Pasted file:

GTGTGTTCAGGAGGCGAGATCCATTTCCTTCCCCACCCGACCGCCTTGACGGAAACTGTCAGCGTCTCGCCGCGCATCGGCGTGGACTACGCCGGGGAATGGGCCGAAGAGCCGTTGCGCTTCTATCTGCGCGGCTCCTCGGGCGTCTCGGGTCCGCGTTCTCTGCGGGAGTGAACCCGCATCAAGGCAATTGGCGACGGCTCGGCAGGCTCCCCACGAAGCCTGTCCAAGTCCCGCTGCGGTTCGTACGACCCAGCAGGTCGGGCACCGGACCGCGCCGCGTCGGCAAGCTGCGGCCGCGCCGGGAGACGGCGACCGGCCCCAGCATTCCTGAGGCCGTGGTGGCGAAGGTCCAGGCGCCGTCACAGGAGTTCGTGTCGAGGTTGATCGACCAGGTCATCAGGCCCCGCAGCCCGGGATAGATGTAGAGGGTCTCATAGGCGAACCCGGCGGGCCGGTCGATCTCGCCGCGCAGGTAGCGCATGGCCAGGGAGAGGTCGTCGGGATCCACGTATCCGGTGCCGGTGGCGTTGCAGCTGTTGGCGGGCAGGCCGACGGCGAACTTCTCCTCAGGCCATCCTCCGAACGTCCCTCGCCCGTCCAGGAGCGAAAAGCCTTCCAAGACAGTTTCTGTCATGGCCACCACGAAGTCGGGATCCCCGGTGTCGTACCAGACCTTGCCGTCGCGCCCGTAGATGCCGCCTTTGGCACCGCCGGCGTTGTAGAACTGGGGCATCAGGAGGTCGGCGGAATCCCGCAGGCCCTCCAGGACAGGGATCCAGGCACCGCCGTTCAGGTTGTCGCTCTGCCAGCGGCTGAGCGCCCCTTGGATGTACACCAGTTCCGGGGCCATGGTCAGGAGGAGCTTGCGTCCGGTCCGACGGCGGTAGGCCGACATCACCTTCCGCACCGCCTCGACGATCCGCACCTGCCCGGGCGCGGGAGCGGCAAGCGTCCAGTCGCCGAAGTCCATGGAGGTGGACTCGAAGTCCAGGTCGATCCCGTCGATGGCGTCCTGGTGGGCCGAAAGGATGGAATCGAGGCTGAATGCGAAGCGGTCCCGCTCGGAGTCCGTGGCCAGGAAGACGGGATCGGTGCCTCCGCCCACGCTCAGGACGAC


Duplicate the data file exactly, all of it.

GTGTGTTCAGGAGGCGAGATCCATTTCCTTCCCCACCCGACCGCCTTGACGGAAACTGTCAGCGTCTCGCCGCGCATCGGCGTGGACTACGCCGGGGAATGGGCCGAAGAGCCGTTGCGCTTCTATCTGCGCGGCTCCTCGGGCGTCTCGGGTCCGCGTTCTCTGCGGGAGTGAACCCGCATCAAGGCAATTGGCGACGGCTCGGCAGGCTCCCCACGAAGCCTGTCCAAGTCCCGCTGCGGTTCGTACGACCCAGCAGGTCGGGCACCGGACCGCGCCGCGTCGGCAAGCTGCGGCCGCGCCGGGAGACGGCGACCGGCCCCAGCATTCCTGAGGCCGTGGTGGCGAAGGTCCAGGCGCCGTCACAGGAGTTCGTGTCGAGGTTGATCGACCAGGTCATCAGGCCCCGCAGCCCGGGATAGATGTAGAGGGTCTCATAGGCGAACCCGGCGGGCCGGTCGATCTCGCCGCGCAGGTAGCGCATGGCCAGGGAGAGGTCGTCGGGATCCACGTATCCGGTGCCGGTGGCGTTGCAGCTGTTGGCGGGCAGGCCGACGGCGAACTTCTCCTCAGGCCATCCTCCGAACGTCCCTCGCCCGTCCAGGAGCGAAAAGCCTTCCAAGACAGTTTCTGTCATGGCCACCACGAAGTCGGGATCCCCGGTGTCGTACCAGACCTTGCCGTCGCGCCCGTAGATGCCGCCTTTGGCACCGCCGGCGTTGTAGAACTGGGGCATCAGGAGGTCGGCGGAATCCCGCAGGCCCTCCAGGACAGGGATCCAGGCACCGCCGTTCAGGTTGTCGCTCTGCCAGCGGCTGAGCGCCCCTTGGATGTACACCAGTTCCGGGGCCATGGTCAGGAGGAGCTTGCGTCCGGTCCGACGGCGGTAGGCCGACATCACCTTCCGCACCGCCTCGACGATCCGCACCTGCCCGGGCGCGGGAGCGGCAAGCGTCCAGTCGCCGAAGTCCATGGAGGTGGACTCGAAGTCCAGGTCGATCCCGTCGATGGCGTCCTGGTGGGCCGAAAGGATGGAATCGAGGCTGAATGCGAAGCGGTCCCGCTCGGAGTCCGTGGCCAGGAAGACGGGATCGGTGCCTCCGCCCACGCTCAGGACGAC